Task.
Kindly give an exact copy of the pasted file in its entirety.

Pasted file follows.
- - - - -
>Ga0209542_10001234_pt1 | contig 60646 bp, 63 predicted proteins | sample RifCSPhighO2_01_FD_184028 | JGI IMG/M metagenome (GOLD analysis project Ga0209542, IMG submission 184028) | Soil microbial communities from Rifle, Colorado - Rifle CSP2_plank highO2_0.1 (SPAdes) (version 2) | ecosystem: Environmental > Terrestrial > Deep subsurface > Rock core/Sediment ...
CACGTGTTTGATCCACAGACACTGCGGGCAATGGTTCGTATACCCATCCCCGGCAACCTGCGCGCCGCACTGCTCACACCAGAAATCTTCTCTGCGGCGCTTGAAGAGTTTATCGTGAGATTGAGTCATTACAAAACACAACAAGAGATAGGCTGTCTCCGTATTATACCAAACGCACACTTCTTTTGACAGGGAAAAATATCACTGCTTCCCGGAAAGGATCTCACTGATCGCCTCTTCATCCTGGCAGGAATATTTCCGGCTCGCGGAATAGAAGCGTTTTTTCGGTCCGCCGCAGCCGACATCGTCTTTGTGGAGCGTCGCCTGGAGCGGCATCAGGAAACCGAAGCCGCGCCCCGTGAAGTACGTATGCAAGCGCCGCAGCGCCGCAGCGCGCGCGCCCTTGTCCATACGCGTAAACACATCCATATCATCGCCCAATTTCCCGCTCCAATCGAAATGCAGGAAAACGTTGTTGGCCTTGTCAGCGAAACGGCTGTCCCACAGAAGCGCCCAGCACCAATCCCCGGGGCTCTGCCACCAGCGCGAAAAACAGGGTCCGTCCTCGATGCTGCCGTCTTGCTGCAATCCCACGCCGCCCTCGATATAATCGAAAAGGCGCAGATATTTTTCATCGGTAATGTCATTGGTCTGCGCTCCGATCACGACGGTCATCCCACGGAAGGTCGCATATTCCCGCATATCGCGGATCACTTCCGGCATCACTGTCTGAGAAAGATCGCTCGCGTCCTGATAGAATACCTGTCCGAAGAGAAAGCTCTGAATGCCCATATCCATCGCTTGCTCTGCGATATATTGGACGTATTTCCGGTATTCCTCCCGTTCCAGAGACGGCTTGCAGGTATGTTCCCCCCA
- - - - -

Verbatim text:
>Ga0209542_10001234_pt1 | contig 60646 bp, 63 predicted proteins | sample RifCSPhighO2_01_FD_184028 | JGI IMG/M metagenome (GOLD analysis project Ga0209542, IMG submission 184028) | Soil microbial communities from Rifle, Colorado - Rifle CSP2_plank highO2_0.1 (SPAdes) (version 2) | ecosystem: Environmental > Terrestrial > Deep subsurface > Rock core/Sediment ...
CACGTGTTTGATCCACAGACACTGCGGGCAATGGTTCGTATACCCATCCCCGGCAACCTGCGCGCCGCACTGCTCACACCAGAAATCTTCTCTGCGGCGCTTGAAGAGTTTATCGTGAGATTGAGTCATTACAAAACACAACAAGAGATAGGCTGTCTCCGTATTATACCAAACGCACACTTCTTTTGACAGGGAAAAATATCACTGCTTCCCGGAAAGGATCTCACTGATCGCCTCTTCATCCTGGCAGGAATATTTCCGGCTCGCGGAATAGAAGCGTTTTTTCGGTCCGCCGCAGCCGACATCGTCTTTGTGGAGCGTCGCCTGGAGCGGCATCAGGAAACCGAAGCCGCGCCCCGTGAAGTACGTATGCAAGCGCCGCAGCGCCGCAGCGCGCGCGCCCTTGTCCATACGCGTAAACACATCCATATCATCGCCCAATTTCCCGCTCCAATCGAAATGCAGGAAAACGTTGTTGGCCTTGTCAGCGAAACGGCTGTCCCACAGAAGCGCCCAGCACCAATCCCCGGGGCTCTGCCACCAGCGCGAAAAACAGGGTCCGTCCTCGATGCTGCCGTCTTGCTGCAATCCCACGCCGCCCTCGATATAATCGAAAAGGCGCAGATATTTTTCATCGGTAATGTCATTGGTCTGCGCTCCGATCACGACGGTCATCCCACGGAAGGTCGCATATTCCCGCATATCGCGGATCACTTCCGGCATCACTGTCTGAGAAAGATCGCTCGCGTCCTGATAGAATACCTGTCCGAAGAGAAAGCTCTGAATGCCCATATCCATCGCTTGCTCTGCGATATATTGGACGTATTTCCGGTATTCCTCCCGTTCCAGAGACGGCTTGCAGGTATGTTCCCCCCA